If you’re considering returning to work after a period of time taken off to look after kids, then preparing your CV can be a stressful task. The truth is that taking time out to look after the family can be a time of great personal growth - you certainly learn a whole load more than how to change a nappy unaided.
If you’re wondering how to demonstrate the transferrable skills you learned during your maternity leave, parental leave, or a period out of paid work for family reasons, read on.
#1 Organisational skills
As a parent you will be used to juggling competing priorities, dealing with short notice deadlines and multiple changing agendas. These skills are vital to succeed both at home and at work, and your CV should reflect this. You may choose to demonstrate your organisational skills through a profile or skills section of your CV, or include it in your cover letter if this is crucial to the jobs you are applying for.
If you have undertaken any particular organisational tasks, such as voluntary work or fundraising, then these are equally valid to include on your CV either under an interests section, or in the case of regular voluntary work, as a role noted alongside paid employment, and may well prove very interesting to recruiting employers.
The business of raising a family is all about leadership - albeit in a slightly different mould to the usual office environment. But don’t overlook the areas in which you have shown leadership during your time off - perhaps you were involved in a PTA or toddler group, became a school governor or arranged a ’Race for Life’ team. All these things could find their way onto your resume to demonstrate your ability to inspire and bring together a team.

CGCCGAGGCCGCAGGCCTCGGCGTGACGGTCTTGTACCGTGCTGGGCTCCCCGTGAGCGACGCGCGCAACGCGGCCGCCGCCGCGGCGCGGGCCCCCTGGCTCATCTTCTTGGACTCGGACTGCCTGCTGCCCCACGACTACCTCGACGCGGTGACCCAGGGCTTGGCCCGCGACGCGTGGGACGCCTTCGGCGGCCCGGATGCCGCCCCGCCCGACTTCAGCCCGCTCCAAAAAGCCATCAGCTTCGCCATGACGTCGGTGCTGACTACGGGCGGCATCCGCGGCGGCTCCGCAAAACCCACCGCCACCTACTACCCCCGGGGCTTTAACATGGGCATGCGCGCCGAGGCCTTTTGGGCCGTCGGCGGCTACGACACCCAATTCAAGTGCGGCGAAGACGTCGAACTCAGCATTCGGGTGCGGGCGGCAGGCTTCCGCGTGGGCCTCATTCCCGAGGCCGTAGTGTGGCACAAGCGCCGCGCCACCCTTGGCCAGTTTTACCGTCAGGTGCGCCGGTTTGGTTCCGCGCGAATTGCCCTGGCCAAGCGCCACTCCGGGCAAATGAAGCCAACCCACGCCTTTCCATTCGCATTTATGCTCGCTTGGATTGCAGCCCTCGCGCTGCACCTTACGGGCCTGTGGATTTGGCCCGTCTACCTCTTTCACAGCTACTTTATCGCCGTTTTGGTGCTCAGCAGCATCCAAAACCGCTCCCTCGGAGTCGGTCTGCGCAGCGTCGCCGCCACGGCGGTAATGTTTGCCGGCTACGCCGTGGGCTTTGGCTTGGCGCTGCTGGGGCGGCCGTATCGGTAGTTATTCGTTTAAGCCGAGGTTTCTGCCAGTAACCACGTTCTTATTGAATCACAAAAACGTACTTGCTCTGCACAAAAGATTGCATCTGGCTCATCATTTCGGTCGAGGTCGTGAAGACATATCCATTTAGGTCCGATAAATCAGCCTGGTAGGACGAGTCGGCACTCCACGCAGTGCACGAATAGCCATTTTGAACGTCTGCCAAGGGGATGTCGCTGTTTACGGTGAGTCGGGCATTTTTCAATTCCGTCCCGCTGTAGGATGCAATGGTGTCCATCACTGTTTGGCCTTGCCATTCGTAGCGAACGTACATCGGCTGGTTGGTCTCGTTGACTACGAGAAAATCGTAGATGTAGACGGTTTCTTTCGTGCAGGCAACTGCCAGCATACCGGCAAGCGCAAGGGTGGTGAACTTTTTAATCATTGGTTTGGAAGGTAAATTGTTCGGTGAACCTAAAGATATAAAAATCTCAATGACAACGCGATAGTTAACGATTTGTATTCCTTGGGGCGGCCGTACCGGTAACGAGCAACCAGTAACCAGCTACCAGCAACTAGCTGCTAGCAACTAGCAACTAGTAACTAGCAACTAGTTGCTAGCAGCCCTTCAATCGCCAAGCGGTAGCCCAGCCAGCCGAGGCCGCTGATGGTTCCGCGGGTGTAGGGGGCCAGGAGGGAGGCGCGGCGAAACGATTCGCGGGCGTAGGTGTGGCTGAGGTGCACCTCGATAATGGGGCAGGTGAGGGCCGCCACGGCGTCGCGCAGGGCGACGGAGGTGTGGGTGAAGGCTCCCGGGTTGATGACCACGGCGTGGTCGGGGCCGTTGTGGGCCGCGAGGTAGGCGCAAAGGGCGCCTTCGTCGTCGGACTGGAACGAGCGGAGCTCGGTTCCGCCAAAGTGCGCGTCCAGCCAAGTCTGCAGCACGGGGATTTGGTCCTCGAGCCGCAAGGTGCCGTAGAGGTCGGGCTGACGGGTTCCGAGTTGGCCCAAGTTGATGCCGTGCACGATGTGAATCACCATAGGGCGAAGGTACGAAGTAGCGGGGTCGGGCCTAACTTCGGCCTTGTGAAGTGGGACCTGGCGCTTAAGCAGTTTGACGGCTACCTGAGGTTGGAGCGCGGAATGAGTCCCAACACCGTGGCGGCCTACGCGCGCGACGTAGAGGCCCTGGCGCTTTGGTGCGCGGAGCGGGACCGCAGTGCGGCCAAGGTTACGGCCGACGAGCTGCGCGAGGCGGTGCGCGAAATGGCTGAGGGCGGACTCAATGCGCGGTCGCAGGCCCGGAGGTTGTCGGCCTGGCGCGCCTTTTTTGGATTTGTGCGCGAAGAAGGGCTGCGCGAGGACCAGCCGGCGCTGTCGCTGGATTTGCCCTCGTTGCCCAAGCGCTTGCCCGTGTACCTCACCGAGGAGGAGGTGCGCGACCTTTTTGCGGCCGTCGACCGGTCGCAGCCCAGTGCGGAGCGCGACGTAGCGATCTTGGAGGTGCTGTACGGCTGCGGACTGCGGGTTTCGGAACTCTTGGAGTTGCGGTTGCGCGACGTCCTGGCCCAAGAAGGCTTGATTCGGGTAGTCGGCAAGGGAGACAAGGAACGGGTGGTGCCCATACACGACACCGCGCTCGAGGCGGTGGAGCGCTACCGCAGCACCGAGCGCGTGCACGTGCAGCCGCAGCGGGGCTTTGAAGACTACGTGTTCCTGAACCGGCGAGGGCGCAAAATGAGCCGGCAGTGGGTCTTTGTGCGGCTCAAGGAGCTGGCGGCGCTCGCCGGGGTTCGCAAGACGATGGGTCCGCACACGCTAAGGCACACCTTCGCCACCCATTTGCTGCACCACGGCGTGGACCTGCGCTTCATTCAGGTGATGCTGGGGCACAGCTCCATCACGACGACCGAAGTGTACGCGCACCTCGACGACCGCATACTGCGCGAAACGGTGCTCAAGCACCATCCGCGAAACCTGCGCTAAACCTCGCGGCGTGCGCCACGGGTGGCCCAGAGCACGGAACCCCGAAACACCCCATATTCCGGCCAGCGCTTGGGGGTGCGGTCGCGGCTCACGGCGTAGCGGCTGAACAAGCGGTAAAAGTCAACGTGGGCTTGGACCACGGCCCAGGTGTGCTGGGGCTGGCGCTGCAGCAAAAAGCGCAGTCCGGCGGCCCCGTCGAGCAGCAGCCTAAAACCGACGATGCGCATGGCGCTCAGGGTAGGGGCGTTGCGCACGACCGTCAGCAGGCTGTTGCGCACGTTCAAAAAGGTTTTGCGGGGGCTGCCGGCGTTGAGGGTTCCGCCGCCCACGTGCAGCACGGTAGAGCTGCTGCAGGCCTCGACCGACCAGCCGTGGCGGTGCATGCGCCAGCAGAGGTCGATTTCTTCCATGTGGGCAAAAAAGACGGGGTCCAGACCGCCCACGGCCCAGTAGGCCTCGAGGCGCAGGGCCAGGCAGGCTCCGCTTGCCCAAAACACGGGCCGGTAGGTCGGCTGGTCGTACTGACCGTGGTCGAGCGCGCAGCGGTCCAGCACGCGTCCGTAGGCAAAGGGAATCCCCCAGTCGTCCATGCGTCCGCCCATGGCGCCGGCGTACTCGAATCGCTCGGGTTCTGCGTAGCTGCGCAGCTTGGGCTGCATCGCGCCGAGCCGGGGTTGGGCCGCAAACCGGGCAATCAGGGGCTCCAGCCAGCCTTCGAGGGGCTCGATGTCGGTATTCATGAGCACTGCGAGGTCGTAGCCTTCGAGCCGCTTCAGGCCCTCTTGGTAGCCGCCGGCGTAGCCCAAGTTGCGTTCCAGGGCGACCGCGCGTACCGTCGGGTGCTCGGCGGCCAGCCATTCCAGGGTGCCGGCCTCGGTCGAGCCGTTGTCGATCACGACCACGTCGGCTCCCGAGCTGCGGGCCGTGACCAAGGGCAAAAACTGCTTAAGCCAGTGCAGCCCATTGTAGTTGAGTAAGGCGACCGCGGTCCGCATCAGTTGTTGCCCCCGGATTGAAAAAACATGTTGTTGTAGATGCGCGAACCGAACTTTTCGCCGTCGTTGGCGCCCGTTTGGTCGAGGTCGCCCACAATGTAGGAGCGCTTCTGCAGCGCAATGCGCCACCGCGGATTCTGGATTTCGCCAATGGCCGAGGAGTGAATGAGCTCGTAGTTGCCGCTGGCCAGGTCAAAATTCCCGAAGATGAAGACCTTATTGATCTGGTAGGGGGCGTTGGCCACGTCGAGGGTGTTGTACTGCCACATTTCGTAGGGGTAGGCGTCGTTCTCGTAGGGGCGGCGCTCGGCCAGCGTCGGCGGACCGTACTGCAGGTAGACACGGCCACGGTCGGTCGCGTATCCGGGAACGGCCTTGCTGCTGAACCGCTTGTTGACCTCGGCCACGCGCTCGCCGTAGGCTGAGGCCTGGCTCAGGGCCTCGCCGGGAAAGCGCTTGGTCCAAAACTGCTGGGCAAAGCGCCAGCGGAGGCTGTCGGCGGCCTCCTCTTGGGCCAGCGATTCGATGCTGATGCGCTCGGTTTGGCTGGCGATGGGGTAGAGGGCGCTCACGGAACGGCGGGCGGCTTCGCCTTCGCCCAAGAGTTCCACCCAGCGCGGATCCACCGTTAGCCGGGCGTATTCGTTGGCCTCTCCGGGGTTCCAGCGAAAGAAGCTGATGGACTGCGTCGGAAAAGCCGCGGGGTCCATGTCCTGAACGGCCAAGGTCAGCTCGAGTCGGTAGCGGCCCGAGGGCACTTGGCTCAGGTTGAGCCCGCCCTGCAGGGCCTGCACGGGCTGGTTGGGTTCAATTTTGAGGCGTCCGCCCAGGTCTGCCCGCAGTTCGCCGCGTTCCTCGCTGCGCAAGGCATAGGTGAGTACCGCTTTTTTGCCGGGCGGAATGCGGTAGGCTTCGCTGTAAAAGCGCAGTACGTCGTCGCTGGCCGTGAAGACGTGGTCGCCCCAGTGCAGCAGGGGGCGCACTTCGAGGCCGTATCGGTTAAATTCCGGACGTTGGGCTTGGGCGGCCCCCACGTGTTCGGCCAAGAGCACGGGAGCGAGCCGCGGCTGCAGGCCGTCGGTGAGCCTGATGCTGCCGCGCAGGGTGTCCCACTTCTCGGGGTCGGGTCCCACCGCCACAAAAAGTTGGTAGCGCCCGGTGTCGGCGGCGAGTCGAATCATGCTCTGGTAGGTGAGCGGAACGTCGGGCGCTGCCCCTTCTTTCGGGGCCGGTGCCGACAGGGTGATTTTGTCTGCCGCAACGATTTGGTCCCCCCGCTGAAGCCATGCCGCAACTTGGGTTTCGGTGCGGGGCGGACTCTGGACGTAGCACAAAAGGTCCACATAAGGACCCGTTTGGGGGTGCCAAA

In the case of working with a PTA or as a school governor, for example, these roles come with a variety of other responsibilities such as dealing with money, giving honest feedback, engaging an audience of very mixed stakeholders and creating and sharing a vision - all of which would be impressive when listed on your CV for a recruiting manager to review.
#3 Self discipline and reliability
One thing you will know about is the need for discipline and reliability - and this is something that often makes returning parents extremely good employees (and bosses!). Your need to be organised and planned well in advance to meet the needs of your family will improve your productivity, and ensure that all work demands are met in good time, and you will be well used to working independently and in a team to get results. Include these skills on your CV and be prepared to talk through examples in your interview.
#4 Focus and determination
One thing not to overlook, both in the wording of your CV, your cover letter, and how you position yourself at interview, is your focus and determination to succeed. Returning parents are sometimes considered to be torn between their family commitments and their careers - and whilst the needs of your young ones are always there, the simple fact that you have decided to return to the workforce shows the focus you have to make the arrangement work out.
If you encounter any real (or indeed perceived) concerns in recruiting employers or interviewers, about your ability to fulfill working commitments, you may want to tackle this head on and emphasise the fact that you are returning not because you have to - but because you want to pursue your career and find a fulfilling and challenging job.
Whilst it is important to remember that discriminating against anybody because of their family status is illegal in many countries including the UK, returning parents still have a part to play in ensuring that their skills are recognised for what they are, and giving themselves the best possible chance at snagging that dream job.
Spend some time, especially if you have been out of the workforce for some time, thinking about and refreshing your CV, and don’t forget to include and emphasise all the transferrable skills you have picked up along your parenting journey.
Image: Working Mother with laptop via Flickr